“Stepping onto a brand-new path is difficult, but not more difficult than remaining in a situation, which is not nurturing to the whole woman.” – Maya Angelou
It was February something 1994. The snow glistened as bright sun beams danced across its crevasses. It was unbearable that year. Inch after inch and foot after foot fell to the ground, impeding even the toughest of plows. I gazed out the window of my childhood home, longing for spring to come.
You see, I had something important to do. I had something that other children only dreamed of.
I had horses, and they needed to be ridden.
I didn’t have horses because I was some over-entitled little brat whose parents indulged her every whim. I had horses because it was therapeutic. Riding horses increased my balance and prolonged my ability to walk.
As I sat, aimlessly staring out that window, my parents were preparing for our bi-annual pilgrimage to Geisinger Medical Center. They called my name, and I headed to the van, ready to tackle the almost three hour trip.
It was an uneventful drive. We arrived on time to see the orthopedic doctor, only to wait another hour and a half to be taken into the room. The nurse mumbled something about an emergency, but I couldn’t care less. I was ten at the time. All I wanted was to go home and be with my horses.
I got undressed and put on the usual hospital gear: a gown so big I could’ve built a fort with it. The doctor came in, pulled my gown open from the back and ran his finger down the 22 inch scar on my spine.
You see, six months prior, I had a total spinal fusion complete with two 20 inch titanium rods, screws, wire, and cadaver bone. I had scoliosis, and it was so bad that my spine was crushing my heart, left lung, and left kidney. The surgery had to be done in order to save my life.
It was difficult for me after that surgery. That’s when I became permanently confined to a wheelchair. I was so perfectly straight, I couldn’t keep my balance long enough to even take one step. I’d just fall over.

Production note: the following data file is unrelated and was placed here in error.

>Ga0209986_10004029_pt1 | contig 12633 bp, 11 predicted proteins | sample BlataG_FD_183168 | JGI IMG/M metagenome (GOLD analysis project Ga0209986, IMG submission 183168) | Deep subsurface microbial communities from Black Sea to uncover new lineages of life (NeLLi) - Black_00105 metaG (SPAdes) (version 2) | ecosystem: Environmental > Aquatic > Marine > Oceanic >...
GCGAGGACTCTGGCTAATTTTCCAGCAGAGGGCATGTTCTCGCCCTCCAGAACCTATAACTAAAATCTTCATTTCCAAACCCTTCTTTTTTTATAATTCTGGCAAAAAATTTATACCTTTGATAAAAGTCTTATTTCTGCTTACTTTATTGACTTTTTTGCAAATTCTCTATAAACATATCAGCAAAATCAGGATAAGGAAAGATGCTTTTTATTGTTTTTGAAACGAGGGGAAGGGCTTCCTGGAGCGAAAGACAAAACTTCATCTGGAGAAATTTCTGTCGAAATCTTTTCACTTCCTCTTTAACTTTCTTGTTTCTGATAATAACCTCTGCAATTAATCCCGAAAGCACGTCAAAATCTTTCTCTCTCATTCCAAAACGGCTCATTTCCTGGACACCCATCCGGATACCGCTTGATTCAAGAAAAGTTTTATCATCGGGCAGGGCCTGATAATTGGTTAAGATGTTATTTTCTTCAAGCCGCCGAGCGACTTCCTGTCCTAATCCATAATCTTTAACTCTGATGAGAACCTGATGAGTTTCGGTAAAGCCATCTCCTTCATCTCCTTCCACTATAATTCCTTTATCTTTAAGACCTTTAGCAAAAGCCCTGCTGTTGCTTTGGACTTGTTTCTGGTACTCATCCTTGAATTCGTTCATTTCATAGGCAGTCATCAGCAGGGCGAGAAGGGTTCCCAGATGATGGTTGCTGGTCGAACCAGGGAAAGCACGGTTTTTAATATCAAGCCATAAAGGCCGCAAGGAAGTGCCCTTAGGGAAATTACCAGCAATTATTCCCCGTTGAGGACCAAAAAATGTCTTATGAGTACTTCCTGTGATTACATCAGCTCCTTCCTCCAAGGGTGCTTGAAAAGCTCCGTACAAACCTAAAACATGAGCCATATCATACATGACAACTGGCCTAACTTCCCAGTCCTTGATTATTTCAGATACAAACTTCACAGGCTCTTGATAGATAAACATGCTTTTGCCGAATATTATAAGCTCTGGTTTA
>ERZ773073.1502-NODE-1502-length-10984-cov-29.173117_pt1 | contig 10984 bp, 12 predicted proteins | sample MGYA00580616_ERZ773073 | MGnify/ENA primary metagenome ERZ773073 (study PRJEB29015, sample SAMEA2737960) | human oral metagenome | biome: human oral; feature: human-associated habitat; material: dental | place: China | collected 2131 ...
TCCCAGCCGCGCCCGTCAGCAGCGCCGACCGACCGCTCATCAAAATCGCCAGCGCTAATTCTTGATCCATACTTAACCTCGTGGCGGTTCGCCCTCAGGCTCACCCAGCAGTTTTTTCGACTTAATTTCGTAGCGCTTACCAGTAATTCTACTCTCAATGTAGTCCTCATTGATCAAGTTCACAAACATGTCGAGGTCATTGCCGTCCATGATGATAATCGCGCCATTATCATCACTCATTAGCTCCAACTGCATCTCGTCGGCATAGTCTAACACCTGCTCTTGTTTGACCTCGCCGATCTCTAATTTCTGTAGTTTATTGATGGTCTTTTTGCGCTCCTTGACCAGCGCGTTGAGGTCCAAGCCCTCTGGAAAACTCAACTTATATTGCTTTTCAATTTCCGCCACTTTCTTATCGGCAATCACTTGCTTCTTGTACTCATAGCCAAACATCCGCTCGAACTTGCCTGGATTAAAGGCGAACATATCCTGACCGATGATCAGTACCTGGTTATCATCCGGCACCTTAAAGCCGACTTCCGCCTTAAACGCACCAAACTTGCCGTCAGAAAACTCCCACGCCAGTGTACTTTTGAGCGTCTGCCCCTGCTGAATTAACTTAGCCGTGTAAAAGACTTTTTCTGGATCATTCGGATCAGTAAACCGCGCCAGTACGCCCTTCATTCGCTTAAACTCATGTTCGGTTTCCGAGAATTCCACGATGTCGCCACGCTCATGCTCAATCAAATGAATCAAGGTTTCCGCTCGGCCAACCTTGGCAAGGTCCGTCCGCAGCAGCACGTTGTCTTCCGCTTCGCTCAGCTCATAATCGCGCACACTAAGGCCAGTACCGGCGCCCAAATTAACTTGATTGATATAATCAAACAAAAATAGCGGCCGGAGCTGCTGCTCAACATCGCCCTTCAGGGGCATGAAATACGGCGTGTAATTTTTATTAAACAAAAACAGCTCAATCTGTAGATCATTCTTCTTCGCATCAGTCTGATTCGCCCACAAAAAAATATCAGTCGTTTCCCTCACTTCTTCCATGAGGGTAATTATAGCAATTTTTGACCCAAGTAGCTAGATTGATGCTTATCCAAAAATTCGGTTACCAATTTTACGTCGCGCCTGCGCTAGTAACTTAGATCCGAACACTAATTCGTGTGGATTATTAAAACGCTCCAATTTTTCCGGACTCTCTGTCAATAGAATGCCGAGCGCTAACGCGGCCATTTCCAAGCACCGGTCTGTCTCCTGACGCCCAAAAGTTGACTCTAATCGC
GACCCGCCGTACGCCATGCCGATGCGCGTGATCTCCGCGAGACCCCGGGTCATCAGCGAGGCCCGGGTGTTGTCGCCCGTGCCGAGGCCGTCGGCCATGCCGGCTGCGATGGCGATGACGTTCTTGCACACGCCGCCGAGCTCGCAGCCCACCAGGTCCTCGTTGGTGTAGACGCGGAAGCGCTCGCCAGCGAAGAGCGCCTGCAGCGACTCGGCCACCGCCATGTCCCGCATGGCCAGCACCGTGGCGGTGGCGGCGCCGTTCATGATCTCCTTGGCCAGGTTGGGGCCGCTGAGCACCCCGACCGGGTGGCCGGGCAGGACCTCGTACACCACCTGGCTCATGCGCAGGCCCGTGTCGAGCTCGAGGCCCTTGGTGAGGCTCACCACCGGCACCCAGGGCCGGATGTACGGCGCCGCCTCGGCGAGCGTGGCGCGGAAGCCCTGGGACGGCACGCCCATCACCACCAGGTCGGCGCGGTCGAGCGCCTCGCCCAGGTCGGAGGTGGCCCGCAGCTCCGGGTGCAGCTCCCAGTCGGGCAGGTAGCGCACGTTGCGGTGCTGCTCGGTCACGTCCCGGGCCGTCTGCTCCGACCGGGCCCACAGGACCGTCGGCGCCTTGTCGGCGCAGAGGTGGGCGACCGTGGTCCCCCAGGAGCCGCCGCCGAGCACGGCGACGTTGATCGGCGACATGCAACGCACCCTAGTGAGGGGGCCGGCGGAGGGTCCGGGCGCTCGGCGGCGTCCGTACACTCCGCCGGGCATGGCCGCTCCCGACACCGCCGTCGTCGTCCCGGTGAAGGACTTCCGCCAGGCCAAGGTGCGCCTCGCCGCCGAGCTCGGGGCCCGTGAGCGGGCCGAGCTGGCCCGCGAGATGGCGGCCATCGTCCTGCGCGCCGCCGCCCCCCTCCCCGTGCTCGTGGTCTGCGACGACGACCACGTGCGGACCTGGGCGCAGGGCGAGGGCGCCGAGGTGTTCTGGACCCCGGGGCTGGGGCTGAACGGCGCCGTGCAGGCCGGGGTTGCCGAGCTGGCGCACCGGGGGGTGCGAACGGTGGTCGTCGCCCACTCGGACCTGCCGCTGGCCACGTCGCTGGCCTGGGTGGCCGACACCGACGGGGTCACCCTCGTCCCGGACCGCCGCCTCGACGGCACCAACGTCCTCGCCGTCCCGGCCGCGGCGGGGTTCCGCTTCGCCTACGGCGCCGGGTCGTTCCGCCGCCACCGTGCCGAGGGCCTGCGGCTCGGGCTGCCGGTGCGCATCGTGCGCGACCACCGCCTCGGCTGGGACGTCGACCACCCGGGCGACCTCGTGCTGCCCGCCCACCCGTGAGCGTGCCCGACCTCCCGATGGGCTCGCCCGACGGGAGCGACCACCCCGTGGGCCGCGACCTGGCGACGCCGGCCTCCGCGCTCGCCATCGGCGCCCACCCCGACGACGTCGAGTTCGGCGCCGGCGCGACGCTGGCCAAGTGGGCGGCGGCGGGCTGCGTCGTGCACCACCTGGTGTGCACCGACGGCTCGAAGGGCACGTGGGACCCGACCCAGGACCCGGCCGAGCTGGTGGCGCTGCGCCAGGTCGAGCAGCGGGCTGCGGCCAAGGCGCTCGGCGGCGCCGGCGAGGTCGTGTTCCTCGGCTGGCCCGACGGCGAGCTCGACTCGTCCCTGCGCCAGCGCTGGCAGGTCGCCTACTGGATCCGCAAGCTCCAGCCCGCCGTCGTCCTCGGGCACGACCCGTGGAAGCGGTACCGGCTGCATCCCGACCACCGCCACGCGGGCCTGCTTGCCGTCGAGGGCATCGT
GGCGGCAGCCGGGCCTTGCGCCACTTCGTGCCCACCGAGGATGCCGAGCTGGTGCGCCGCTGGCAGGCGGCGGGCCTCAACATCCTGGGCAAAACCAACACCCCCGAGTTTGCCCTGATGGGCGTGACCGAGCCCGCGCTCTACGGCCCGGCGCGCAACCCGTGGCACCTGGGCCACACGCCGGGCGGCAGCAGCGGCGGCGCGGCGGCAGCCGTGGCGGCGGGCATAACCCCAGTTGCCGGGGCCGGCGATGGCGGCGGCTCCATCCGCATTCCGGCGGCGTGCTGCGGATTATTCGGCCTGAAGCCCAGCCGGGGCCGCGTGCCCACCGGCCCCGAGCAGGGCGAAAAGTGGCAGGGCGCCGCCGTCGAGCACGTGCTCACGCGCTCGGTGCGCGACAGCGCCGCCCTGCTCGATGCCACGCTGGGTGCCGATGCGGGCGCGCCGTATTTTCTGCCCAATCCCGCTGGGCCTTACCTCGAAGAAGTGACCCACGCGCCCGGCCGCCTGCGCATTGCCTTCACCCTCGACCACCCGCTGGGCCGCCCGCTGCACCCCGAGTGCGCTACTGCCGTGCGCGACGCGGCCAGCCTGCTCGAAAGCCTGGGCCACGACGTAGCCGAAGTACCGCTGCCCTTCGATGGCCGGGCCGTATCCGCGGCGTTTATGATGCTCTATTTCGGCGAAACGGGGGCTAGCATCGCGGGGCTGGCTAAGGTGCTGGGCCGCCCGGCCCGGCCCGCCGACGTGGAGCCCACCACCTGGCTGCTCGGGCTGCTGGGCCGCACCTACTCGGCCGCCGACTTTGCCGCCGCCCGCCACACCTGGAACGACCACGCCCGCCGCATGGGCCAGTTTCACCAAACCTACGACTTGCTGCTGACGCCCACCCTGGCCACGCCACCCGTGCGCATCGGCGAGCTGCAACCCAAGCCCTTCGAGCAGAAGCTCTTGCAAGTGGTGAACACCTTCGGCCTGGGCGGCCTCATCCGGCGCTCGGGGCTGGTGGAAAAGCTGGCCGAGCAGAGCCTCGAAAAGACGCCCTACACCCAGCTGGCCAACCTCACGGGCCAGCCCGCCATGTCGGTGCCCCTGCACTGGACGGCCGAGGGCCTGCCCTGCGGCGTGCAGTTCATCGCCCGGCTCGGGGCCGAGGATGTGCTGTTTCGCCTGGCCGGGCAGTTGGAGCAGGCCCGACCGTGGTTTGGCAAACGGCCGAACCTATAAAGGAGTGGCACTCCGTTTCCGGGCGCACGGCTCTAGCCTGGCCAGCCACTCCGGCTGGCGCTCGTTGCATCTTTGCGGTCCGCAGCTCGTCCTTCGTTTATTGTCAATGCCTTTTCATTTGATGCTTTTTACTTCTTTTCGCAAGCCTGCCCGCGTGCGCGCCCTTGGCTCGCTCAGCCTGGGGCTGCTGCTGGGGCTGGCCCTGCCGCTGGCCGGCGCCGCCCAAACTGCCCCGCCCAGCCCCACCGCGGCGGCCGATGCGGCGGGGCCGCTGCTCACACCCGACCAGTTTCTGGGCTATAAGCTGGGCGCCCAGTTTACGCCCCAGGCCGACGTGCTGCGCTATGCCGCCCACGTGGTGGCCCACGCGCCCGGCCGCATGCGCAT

The doctor said the scar looked good. It healed perfectly, and I could resume normal activities.
I was overcome with joy. I grabbed my clothes, dressing as fast as I could while the doctor was still in the room. He asked me why I was in such a rush. I replied that I needed to get home and see my horses. We had a lot of things to discuss before spring came, and I got back in the saddle.
He looked at me with a disheartened expression on his face.
That’s when my life changed forever.
You see, while the gait of a horse has therapeutic benefits for the disabled, it also has disruptive consequences.
The gait of the horse would cause too much stress on my new titanium spine. It would cause the rods to shift and damage my spine, leading to possible paralysis.
Because of the rods in my back, I’d never ride a horse again.
I’d never feel the breeze blow against my face as I galloped across a meadow.
I’d never feel the unspoken connection between the horse and I as we transitioned from gallop to walk without speaking one syllable.
I’d never feel the freedom of being one with a 1,600 pound animal.
We left the hospital and headed home. My heart was heavy. My spirit was crushed. I felt utterly devastated.
Little did I know, in four short months, my life would completely change, forever. The man who taught me everything I knew about horses, from soaping a saddle to floating teeth, would die.
My maternal grandfather was a member of the last division of the Calvary. He and his military issue horse, Two Bits, ended a chapter of this country’s furry history.
He died on June 17, 1994, three months after being diagnosed with cancer. His death completely ended the horse chapter of life.
Autumn Tompkins is the head sass-master at ink well copy. She is a skilled copywriter who creates dynamic copy that captures her clients’ expert voices and generates genuine sales, turning maybe’s into most definitely’s.